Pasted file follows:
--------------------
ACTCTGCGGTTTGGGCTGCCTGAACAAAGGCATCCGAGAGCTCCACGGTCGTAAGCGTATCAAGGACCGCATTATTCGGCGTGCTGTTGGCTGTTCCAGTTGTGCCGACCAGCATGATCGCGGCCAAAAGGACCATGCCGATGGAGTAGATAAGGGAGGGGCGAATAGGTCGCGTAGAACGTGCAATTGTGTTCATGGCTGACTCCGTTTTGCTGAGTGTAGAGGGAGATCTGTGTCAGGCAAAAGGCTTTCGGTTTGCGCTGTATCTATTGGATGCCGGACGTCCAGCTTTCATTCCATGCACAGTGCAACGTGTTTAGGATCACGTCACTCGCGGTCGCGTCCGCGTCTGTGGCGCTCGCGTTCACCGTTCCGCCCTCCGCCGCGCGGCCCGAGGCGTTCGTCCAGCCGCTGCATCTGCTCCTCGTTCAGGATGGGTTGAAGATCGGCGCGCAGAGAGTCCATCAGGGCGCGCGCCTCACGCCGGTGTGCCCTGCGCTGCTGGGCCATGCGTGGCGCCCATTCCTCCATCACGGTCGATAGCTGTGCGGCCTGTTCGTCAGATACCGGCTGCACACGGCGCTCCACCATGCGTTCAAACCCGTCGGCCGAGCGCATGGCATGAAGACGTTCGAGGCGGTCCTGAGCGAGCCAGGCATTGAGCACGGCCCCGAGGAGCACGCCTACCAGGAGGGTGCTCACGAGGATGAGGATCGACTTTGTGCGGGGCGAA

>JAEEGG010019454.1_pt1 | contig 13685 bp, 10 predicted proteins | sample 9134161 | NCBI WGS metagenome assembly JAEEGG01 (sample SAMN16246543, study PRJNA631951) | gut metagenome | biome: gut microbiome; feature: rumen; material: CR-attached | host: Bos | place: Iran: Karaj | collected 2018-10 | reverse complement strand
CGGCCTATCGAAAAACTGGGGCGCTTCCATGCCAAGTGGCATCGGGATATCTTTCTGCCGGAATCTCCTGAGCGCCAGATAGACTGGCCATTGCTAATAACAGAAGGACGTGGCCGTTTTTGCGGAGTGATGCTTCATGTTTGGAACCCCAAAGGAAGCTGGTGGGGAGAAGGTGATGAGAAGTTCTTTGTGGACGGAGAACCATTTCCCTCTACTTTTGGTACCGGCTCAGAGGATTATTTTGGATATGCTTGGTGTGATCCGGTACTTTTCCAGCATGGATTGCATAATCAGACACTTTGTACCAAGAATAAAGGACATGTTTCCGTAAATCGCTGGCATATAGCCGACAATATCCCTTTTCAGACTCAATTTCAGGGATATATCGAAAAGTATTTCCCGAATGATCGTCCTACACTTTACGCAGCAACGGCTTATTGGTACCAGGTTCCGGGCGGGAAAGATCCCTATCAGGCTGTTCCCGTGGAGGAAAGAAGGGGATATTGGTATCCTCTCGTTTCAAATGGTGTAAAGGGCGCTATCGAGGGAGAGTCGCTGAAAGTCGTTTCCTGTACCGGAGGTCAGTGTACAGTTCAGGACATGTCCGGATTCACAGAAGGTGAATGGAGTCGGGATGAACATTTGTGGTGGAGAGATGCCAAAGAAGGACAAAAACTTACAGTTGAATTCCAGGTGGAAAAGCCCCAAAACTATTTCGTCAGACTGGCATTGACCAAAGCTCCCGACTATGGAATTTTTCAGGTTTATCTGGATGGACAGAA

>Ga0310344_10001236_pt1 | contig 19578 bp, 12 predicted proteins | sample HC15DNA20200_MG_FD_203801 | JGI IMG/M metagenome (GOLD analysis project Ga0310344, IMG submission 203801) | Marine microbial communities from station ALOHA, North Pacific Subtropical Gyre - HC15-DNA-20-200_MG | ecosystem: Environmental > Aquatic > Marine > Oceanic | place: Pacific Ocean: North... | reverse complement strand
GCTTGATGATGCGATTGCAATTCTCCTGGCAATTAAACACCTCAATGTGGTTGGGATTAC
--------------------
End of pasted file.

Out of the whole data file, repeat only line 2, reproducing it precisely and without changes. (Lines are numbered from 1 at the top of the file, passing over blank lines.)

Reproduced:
>JAEEGG010019454.1_pt1 | contig 13685 bp, 10 predicted proteins | sample 9134161 | NCBI WGS metagenome assembly JAEEGG01 (sample SAMN16246543, study PRJNA631951) | gut metagenome | biome: gut microbiome; feature: rumen; material: CR-attached | host: Bos | place: Iran: Karaj | collected 2018-10 | reverse complement strand